BEIJING -- Artists of our time live in a great paradox: on the one hand, we want them to produce an instantly recognizable “signature style;” on the other hand, we expect them to constantly “re-invent” themselves in a linear progression.  An artist without stylistic developments is as aesthetically undesirable as commercially unmarketable.


Wang Xingwei’s Untitled (Watering Flowers), 2013. PHOTO: COURTESY OF THE ARTIST AND GALERIE URS MEILE.


Wang Xingwei (b. 1969) would have none of either: “I consider the artist as a postman. He should not be overly curious about what is inside the envelopes he delivers.” In some sense, he is also denying the viewers their inquisitiveness about what is inside the envelopes.


Exhibition view of Wang Xingwei at the Ullens Center for Contemporary Art.

Drawing freely from both Eastern and Western pictorial motifs, and deploying wide-ranging techniques and styles that are traditionally associated with 19th-century French Realism, Post-Impressionism, Photo Realism, Socialist Realism, Surrealism, Cynical Realism and Political Pop, to name just a few, Wang has steadfastly refused to abide by a consistently recognizable style. As I walked through a mid-career survey of Wang's work at the Ullens Center for Contemporary Art (UCCA), organized by the Center’s Director Philip Tinari, I found in his often-cryptic pictorial references a deliberate resistance to many of our preconceived interpretative frameworks.


The Oriental Way: The Road to Anyuan
, 1995.


Rather than organizing his works in a chronological order, the artist chose to show them in three categories: front, back and lateral views, each corresponding to the side of the dominant figures facing the viewers. For instance, The Oriental Way: The Road to Anyuan (1995) substitutes the back view of the artist for the heroic frontal view of Mao in the iconic Social Realist painting titled Chairman Mao Goes to Anyuan (1967). The original version by Liu Chunhua, painted in the heyday of the Cultural Revolution (1966-1976) and depicting Mao on his way to lead a miners’ strike, was reportedly the most reproduced oil painting in human history, with 90 billion posters printed.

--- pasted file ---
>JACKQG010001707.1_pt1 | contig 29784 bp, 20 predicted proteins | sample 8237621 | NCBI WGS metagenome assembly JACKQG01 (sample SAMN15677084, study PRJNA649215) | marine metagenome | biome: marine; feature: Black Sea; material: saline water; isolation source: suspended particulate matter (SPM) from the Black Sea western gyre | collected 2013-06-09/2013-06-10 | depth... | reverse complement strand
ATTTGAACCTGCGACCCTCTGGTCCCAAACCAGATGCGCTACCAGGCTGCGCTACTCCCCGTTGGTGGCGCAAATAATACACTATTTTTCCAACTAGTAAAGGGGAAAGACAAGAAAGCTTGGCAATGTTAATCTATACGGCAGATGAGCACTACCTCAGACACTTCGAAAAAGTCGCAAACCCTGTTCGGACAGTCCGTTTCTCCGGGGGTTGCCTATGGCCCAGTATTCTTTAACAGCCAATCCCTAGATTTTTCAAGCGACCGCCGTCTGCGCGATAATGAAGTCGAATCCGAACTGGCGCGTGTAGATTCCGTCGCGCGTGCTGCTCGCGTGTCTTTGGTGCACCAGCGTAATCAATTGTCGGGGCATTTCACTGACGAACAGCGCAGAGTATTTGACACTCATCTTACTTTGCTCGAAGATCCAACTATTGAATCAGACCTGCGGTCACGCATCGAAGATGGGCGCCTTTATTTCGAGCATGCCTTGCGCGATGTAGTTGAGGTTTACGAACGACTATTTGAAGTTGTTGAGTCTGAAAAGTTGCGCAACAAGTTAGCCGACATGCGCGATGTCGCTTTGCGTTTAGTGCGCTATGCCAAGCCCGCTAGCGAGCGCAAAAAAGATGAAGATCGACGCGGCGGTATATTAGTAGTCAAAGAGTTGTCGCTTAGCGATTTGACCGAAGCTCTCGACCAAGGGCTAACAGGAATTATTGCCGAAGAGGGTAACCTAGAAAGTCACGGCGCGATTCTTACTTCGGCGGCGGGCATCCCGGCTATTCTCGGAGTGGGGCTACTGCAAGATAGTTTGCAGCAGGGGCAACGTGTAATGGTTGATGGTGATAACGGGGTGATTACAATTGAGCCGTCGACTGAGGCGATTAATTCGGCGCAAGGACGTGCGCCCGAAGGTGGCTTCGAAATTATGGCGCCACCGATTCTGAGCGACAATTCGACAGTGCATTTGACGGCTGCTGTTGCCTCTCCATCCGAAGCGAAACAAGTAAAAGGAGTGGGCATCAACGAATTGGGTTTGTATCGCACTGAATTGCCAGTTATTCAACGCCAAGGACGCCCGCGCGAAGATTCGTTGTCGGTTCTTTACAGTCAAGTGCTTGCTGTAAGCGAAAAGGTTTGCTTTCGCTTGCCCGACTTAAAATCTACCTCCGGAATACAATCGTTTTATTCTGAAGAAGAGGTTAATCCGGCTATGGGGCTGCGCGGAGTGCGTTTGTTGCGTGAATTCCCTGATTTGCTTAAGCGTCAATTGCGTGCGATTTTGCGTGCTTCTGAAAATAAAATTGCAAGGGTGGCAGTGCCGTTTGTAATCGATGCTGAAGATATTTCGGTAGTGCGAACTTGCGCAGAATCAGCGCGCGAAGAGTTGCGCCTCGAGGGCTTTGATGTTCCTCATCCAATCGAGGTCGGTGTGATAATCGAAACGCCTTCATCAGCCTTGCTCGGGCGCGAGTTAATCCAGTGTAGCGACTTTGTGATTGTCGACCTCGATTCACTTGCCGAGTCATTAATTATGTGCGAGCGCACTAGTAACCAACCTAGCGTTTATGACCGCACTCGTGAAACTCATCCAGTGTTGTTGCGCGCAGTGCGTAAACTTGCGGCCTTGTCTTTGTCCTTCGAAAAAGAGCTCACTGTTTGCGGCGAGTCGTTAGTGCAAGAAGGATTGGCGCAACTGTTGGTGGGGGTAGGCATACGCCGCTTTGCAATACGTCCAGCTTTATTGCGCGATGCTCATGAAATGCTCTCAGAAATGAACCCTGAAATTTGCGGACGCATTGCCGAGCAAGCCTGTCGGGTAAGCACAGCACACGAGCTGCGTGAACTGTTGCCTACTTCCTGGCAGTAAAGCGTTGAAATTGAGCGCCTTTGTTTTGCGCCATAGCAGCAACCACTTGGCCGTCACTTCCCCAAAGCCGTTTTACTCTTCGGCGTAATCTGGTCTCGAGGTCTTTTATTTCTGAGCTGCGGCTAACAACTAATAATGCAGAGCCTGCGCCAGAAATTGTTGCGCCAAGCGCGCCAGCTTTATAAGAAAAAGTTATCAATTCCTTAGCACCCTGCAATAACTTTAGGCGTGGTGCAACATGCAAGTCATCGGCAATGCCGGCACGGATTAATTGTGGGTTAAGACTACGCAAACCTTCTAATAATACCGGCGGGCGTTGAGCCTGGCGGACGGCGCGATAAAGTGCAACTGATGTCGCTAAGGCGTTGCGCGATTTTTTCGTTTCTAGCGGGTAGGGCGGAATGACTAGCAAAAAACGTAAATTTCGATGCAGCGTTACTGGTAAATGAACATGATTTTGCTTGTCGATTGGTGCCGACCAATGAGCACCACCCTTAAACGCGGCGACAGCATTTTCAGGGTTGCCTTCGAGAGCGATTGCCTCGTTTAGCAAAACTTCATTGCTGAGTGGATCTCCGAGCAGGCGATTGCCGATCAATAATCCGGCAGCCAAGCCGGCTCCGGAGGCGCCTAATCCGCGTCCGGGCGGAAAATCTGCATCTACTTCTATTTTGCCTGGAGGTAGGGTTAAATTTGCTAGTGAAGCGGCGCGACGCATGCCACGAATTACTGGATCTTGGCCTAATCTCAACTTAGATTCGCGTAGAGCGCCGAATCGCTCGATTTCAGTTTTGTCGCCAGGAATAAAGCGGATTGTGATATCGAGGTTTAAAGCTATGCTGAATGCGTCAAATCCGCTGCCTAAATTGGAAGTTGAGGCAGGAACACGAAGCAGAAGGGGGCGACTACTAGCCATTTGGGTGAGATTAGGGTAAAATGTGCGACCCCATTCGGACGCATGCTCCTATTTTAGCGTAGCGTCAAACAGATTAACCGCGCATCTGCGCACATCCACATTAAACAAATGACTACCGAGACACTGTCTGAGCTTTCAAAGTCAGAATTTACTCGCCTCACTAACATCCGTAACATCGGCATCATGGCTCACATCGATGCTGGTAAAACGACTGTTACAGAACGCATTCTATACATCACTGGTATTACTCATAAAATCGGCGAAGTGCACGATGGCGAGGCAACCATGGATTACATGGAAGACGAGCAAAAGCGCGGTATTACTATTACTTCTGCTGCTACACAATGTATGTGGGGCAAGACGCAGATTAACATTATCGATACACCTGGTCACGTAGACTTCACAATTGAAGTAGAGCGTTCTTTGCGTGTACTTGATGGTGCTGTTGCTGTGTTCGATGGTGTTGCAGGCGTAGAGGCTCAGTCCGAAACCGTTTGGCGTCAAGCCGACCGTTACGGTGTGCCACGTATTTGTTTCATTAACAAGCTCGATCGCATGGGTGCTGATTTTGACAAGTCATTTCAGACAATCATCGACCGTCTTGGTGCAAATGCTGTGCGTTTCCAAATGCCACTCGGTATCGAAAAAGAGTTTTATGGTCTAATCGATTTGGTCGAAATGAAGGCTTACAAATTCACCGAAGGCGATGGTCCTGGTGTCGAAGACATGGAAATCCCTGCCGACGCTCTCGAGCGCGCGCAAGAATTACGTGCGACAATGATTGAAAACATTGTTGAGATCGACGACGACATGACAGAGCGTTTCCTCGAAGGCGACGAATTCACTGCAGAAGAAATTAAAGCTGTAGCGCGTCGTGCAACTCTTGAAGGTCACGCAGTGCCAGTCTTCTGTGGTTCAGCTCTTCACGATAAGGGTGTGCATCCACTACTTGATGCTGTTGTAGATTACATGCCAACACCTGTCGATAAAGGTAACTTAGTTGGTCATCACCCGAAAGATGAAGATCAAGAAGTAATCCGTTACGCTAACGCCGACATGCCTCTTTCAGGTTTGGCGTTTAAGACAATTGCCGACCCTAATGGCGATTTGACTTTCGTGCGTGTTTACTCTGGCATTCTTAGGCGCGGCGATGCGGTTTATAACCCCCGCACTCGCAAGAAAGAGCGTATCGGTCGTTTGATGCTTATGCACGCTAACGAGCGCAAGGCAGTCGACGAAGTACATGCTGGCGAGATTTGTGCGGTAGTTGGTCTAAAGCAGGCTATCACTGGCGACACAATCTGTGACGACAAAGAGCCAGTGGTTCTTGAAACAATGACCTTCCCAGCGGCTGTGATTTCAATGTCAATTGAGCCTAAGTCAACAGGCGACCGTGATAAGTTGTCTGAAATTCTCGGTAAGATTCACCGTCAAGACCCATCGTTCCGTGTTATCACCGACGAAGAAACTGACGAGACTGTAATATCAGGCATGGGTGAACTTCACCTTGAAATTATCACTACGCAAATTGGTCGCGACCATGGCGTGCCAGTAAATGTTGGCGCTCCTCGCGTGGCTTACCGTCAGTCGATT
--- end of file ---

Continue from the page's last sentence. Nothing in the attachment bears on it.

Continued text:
Wang’s works are full of seemingly haphazard art historical references and self-references. His cartoonish depictions of several other contemporary artists in Red East (1995) are also re-appropriations of these fellow artists’ styles. On the other hand, Wang’s representational Surrealism, such as human subjects sporting potted-plant heads in Untitled (Watering Flowers) (2003), reminds us of the surreal styling of Belgian surrealist artist, René Magritte (1989-1967). Magritte described his own paintings as “visible images which conceal nothing; they evoke mystery and, indeed, when one sees one of my pictures, one asks oneself this simple question, ‘What does that mean?’ It does not mean anything, because mystery means nothing either, it is unknowable.” In a similar vein, Wang declared: “I think we should forget traditional art history and use a living kind of thought to define ourselves, finding value in pure self-expression.” Perhaps a “no-comment” on the prevalent youth culture, his A Sunday Afternoon in the Youth Park (2009) depicts stylish young lovers posing in front of an unlikely romantic spot— one of China’s notorious public restrooms.


Untitled (Watering Flowers) (sketch), 2009. PHOTO: COURTESY OF 01100001 (BEIJING) AND GALERIE URS MEILE.

Concurrently with the UCCA show, Galerie Urs Meile and 01100001 Gallery are showing 100 sketches and original paintings selected from a large number of paper works that Wang has accumulated over the past twenty years. Described as the first exhibition in China that systematically displays the genuine sketches of a contemporary artist, this visual treat allows one to take a glimpse at the inner workings of the ineffable sense of theatricality which Wang carries out in his paintings.


WANG XINGWEI

Ullens Center for Contemporary Art
798 Art District
Beijing, China
19 May – 18 August, 2013

WANG XINGWEI (SKETCHES)

01100001 (Beijing) 
In collaboration with
Galerie Urs Meile, Beijing-Lucerne

Caochangdi Art District

Beijing, China

18 May – 30 June, 2013

Chiu-Ti Jansen is a TV presenter, a publisher and a writer based in New York City with a pulse on China. 


Tags:Beijing, Museums, Exhibitions, Artist, Contemporary Asian Art